video

A Mobile First Strategy is the Future of Marketing

Consumers increasingly use mobile devices to view content online. Study after study cites the fact that mobile devices are on a continued rise as the preferred medium for content. They surpassed desktops not too long ago and will undoubtedly continue to rise in dominance.

Mobile devices are always at hand, can be used almost anywhere, and are a convenient way to consume content. Because of this, marketers are on the lookout for the preferred type of content consumers want to view on their mobile devices.

What’s easier to do on a mobile device? Reading an article or watching a video? If you answered watching a video, then you’re in the majority.  Video ad spend is expected to reach over $100 billion by 2023, accounting for 80 percent of all Internet traffic according to a recent article on MarTech.

Facebook was the first to tie “mobile first” to “video first” as a strategy for brands. Why? Well, think about the billions of Facebook users and its unlimited content. Facebook knows where people browse on their site and, more importantly, what type of content they pay the most attention to. And that content is video.

Just look at the evolution of video. Why do you think we’ve progressed from stitched photo videos to real-time video and now 360 degree, augmented and virtual reality video? It’s not because marketers want it. It’s because consumers want it. There is simply no other reason to create a strategy and invest the time and effort into content production.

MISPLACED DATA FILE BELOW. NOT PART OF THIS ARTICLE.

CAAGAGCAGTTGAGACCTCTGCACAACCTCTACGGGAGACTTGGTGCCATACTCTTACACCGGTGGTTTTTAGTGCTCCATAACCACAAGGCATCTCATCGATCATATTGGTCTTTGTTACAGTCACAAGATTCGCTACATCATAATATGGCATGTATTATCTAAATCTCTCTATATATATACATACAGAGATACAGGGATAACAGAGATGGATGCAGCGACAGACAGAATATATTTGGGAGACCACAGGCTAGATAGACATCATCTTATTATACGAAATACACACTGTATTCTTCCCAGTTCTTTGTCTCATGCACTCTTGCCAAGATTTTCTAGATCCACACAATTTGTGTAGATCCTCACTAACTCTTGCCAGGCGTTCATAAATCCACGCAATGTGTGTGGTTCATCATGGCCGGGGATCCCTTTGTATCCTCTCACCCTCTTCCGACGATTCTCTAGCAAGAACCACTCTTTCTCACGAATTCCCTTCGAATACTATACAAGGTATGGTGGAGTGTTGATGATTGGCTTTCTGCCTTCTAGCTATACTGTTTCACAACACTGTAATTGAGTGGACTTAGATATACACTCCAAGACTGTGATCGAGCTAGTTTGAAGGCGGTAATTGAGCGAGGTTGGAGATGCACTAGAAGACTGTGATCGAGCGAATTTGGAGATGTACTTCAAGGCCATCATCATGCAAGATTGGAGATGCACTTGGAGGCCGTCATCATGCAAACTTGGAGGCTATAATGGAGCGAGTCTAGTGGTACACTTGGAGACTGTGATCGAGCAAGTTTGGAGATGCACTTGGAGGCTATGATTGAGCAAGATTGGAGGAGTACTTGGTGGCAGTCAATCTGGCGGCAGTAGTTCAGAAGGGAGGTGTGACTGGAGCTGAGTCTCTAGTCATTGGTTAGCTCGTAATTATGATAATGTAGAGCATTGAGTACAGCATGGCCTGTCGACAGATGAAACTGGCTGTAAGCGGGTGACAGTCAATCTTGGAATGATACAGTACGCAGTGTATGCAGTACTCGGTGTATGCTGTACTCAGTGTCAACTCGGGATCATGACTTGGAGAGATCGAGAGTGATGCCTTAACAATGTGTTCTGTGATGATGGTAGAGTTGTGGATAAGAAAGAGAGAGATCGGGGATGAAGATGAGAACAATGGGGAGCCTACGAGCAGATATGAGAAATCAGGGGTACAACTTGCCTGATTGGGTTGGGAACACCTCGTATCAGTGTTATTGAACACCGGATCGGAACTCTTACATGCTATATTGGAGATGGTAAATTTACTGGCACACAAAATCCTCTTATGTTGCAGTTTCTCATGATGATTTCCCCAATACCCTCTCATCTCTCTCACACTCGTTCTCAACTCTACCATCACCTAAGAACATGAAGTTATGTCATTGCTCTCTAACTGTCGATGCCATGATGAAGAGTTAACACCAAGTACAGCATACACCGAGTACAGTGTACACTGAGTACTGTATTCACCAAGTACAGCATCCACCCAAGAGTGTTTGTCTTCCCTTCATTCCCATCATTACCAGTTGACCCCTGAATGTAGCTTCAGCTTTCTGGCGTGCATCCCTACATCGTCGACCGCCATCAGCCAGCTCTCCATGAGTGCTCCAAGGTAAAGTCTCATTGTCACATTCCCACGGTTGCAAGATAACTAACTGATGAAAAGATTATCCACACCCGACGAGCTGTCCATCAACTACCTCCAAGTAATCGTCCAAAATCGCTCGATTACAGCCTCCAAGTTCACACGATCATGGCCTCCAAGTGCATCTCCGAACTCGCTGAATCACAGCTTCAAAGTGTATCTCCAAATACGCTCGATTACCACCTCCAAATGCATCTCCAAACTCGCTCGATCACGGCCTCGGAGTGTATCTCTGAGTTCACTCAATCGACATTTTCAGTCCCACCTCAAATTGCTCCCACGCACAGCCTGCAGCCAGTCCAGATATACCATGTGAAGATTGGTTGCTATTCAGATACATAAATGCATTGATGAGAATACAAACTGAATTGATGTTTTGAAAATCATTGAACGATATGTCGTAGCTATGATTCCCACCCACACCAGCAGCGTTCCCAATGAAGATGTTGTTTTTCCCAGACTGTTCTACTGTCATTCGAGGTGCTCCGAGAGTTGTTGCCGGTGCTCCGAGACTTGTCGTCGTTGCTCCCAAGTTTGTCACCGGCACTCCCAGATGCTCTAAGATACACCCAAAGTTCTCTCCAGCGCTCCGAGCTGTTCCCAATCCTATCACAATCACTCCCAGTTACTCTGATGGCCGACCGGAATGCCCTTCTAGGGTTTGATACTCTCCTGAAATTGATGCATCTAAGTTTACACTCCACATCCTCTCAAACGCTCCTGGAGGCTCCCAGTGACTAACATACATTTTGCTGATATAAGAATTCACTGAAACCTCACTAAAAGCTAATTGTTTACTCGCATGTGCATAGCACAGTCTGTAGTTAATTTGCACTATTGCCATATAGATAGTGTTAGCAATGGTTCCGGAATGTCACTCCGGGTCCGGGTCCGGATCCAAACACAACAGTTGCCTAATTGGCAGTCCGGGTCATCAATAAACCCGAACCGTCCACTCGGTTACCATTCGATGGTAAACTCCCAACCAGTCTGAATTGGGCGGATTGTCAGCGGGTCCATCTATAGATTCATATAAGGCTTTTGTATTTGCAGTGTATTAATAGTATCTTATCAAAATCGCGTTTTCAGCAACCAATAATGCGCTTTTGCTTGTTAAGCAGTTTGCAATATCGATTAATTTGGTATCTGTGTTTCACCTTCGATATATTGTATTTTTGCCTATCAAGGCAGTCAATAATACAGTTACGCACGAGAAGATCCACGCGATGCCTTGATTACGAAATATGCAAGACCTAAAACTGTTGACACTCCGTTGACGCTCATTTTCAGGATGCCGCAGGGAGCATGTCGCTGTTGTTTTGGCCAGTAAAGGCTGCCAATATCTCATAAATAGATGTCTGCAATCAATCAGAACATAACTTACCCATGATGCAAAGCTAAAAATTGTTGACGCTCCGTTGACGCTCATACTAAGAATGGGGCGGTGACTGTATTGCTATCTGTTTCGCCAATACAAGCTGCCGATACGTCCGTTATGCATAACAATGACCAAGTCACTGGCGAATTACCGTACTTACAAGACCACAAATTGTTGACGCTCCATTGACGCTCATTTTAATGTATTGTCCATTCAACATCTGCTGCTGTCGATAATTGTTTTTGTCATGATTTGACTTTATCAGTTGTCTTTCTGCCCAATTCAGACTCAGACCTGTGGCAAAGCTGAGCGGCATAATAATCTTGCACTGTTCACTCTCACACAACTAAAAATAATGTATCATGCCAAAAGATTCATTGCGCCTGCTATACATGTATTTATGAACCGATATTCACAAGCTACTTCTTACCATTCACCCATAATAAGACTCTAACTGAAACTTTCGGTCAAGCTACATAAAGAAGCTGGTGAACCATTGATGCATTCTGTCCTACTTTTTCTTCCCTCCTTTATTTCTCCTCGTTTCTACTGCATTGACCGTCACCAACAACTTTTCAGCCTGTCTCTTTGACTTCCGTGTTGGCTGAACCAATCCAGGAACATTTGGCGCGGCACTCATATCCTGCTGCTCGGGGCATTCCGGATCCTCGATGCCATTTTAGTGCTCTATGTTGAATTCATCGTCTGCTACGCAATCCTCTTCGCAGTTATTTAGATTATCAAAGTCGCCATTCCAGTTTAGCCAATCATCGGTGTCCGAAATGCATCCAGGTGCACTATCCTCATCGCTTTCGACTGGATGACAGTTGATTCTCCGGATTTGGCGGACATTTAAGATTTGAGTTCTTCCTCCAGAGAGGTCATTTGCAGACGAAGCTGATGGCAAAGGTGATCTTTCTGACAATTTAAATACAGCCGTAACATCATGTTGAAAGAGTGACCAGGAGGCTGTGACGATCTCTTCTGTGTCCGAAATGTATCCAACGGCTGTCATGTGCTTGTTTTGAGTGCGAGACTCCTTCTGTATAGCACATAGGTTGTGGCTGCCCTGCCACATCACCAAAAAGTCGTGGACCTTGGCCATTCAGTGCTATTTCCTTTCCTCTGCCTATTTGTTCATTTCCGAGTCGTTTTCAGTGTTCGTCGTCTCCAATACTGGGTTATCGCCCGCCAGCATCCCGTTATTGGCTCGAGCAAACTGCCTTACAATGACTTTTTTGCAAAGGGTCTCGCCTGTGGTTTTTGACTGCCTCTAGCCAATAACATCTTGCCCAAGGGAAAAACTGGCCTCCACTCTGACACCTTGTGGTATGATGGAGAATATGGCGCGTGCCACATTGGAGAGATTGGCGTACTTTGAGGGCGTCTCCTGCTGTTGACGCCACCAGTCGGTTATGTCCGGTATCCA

Look at Netflix. It went from a small mail-order movie rental company into one that dominates consumer’s televisions with streaming content. It is now one of the fastest and most prolific producers of original content in the country. Why would it choose to make that investment? Because that’s what consumers want! Netflix knows that the more eyeballs it can get, the more money it can make.

And that’s precisely how you should be viewing video content.

Video continues to dominate every form of content delivery. It takes less effort to consume and is more immersive. It’s easier to consume on mobile devices and captures more details in a way that text can’t. A consumer can’t really “see” a car by reading a Monroney sticker. They can, however, kick its virtual tires online and cruise through and around it via video.

Video content is here to stay. Not only is it here to stay, but marketers that fail to use it – and fail to have a robust mobile and video strategy – will quickly find themselves left behind eating their competitors’ dust. And, more importantly, left behind by their potential customers.

Decide now to increase your video content production efforts and include mobile in your strategy. You will quickly find that not only do your customers like it… but so does your bank account.